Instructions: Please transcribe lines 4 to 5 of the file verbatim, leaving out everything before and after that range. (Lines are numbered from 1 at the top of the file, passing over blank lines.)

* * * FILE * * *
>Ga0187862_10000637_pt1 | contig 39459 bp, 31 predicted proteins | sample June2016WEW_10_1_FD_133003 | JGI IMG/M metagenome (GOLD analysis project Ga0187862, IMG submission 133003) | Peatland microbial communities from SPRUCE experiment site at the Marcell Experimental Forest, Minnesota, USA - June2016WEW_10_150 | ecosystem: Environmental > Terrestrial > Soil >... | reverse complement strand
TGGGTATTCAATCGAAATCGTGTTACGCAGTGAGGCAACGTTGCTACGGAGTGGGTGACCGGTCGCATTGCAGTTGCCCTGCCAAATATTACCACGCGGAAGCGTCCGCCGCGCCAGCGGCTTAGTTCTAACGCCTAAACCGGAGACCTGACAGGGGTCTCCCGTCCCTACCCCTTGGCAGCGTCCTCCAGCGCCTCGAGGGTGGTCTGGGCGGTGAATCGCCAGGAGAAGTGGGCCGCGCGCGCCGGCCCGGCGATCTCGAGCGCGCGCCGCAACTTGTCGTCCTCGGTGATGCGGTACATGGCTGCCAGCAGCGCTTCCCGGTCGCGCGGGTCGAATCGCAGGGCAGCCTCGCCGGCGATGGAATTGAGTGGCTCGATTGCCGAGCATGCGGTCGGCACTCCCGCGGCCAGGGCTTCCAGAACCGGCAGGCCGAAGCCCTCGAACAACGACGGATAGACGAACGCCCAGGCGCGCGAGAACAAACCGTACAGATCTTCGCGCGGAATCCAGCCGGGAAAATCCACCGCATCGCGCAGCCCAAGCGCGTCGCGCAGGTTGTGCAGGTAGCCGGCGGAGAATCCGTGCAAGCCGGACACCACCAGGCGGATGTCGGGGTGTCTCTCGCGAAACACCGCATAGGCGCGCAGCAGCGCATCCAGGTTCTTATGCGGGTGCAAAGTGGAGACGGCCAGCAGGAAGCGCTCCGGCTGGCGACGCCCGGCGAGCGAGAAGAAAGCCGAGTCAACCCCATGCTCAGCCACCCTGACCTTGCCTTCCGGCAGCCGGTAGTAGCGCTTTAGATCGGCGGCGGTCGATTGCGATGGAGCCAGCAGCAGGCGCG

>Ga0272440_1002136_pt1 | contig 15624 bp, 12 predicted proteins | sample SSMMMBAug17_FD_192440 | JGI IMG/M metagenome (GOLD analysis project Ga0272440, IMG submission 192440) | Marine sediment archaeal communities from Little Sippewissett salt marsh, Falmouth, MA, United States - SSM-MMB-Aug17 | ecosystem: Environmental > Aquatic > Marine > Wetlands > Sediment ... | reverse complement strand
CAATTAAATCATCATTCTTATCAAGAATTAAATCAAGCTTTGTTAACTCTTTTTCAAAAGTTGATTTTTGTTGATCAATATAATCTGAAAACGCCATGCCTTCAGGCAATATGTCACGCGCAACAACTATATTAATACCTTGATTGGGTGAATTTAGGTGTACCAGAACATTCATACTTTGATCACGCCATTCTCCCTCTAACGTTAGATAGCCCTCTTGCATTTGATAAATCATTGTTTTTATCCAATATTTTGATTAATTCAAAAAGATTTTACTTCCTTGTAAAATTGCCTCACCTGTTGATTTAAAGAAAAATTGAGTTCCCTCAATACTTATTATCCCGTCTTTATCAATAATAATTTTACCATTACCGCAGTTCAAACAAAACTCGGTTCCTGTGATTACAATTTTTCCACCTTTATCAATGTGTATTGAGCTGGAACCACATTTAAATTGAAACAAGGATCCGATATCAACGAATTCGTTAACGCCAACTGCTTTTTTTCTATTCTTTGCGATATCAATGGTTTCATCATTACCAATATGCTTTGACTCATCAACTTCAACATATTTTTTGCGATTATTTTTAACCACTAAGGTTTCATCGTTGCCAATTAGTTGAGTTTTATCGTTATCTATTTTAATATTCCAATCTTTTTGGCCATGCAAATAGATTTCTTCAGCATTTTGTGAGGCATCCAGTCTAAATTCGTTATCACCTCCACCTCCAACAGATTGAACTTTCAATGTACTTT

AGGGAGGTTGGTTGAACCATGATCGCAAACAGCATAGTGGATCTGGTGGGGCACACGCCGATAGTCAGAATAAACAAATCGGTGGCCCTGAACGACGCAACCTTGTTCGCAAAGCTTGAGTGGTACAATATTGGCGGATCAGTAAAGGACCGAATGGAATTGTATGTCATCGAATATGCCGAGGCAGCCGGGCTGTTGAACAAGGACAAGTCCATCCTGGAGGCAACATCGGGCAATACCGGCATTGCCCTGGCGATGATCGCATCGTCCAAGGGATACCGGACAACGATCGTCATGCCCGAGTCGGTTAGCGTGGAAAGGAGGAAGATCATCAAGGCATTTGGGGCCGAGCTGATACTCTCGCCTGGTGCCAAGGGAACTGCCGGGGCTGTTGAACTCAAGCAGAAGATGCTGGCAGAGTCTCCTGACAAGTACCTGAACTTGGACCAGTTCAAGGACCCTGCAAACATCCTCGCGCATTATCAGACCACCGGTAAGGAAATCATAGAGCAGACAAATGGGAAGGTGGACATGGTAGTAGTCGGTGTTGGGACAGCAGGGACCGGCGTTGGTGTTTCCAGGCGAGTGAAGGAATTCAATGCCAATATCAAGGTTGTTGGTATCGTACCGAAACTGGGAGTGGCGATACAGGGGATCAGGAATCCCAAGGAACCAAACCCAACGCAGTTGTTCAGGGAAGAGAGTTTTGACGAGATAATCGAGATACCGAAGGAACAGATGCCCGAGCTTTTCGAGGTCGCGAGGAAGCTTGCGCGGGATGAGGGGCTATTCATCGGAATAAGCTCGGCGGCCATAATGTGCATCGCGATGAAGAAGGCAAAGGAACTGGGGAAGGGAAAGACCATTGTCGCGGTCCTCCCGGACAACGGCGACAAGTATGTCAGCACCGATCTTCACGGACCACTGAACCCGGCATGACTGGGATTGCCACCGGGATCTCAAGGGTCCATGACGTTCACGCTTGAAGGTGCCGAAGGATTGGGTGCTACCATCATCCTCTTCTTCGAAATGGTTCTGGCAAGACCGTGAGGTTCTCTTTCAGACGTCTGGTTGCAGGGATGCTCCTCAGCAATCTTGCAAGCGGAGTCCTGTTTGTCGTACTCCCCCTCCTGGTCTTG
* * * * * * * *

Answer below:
CAATTAAATCATCATTCTTATCAAGAATTAAATCAAGCTTTGTTAACTCTTTTTCAAAAGTTGATTTTTGTTGATCAATATAATCTGAAAACGCCATGCCTTCAGGCAATATGTCACGCGCAACAACTATATTAATACCTTGATTGGGTGAATTTAGGTGTACCAGAACATTCATACTTTGATCACGCCATTCTCCCTCTAACGTTAGATAGCCCTCTTGCATTTGATAAATCATTGTTTTTATCCAATATTTTGATTAATTCAAAAAGATTTTACTTCCTTGTAAAATTGCCTCACCTGTTGATTTAAAGAAAAATTGAGTTCCCTCAATACTTATTATCCCGTCTTTATCAATAATAATTTTACCATTACCGCAGTTCAAACAAAACTCGGTTCCTGTGATTACAATTTTTCCACCTTTATCAATGTGTATTGAGCTGGAACCACATTTAAATTGAAACAAGGATCCGATATCAACGAATTCGTTAACGCCAACTGCTTTTTTTCTATTCTTTGCGATATCAATGGTTTCATCATTACCAATATGCTTTGACTCATCAACTTCAACATATTTTTTGCGATTATTTTTAACCACTAAGGTTTCATCGTTGCCAATTAGTTGAGTTTTATCGTTATCTATTTTAATATTCCAATCTTTTTGGCCATGCAAATAGATTTCTTCAGCATTTTGTGAGGCATCCAGTCTAAATTCGTTATCACCTCCACCTCCAACAGATTGAACTTTCAATGTACTTT

AGGGAGGTTGGTTGAACCATGATCGCAAACAGCATAGTGGATCTGGTGGGGCACACGCCGATAGTCAGAATAAACAAATCGGTGGCCCTGAACGACGCAACCTTGTTCGCAAAGCTTGAGTGGTACAATATTGGCGGATCAGTAAAGGACCGAATGGAATTGTATGTCATCGAATATGCCGAGGCAGCCGGGCTGTTGAACAAGGACAAGTCCATCCTGGAGGCAACATCGGGCAATACCGGCATTGCCCTGGCGATGATCGCATCGTCCAAGGGATACCGGACAACGATCGTCATGCCCGAGTCGGTTAGCGTGGAAAGGAGGAAGATCATCAAGGCATTTGGGGCCGAGCTGATACTCTCGCCTGGTGCCAAGGGAACTGCCGGGGCTGTTGAACTCAAGCAGAAGATGCTGGCAGAGTCTCCTGACAAGTACCTGAACTTGGACCAGTTCAAGGACCCTGCAAACATCCTCGCGCATTATCAGACCACCGGTAAGGAAATCATAGAGCAGACAAATGGGAAGGTGGACATGGTAGTAGTCGGTGTTGGGACAGCAGGGACCGGCGTTGGTGTTTCCAGGCGAGTGAAGGAATTCAATGCCAATATCAAGGTTGTTGGTATCGTACCGAAACTGGGAGTGGCGATACAGGGGATCAGGAATCCCAAGGAACCAAACCCAACGCAGTTGTTCAGGGAAGAGAGTTTTGACGAGATAATCGAGATACCGAAGGAACAGATGCCCGAGCTTTTCGAGGTCGCGAGGAAGCTTGCGCGGGATGAGGGGCTATTCATCGGAATAAGCTCGGCGGCCATAATGTGCATCGCGATGAAGAAGGCAAAGGAACTGGGGAAGGGAAAGACCATTGTCGCGGTCCTCCCGGACAACGGCGACAAGTATGTCAGCACCGATCTTCACGGACCACTGAACCCGGCATGACTGGGATTGCCACCGGGATCTCAAGGGTCCATGACGTTCACGCTTGAAGGTGCCGAAGGATTGGGTGCTACCATCATCCTCTTCTTCGAAATGGTTCTGGCAAGACCGTGAGGTTCTCTTTCAGACGTCTGGTTGCAGGGATGCTCCTCAGCAATCTTGCAAGCGGAGTCCTGTTTGTCGTACTCCCCCTCCTGGTCTTG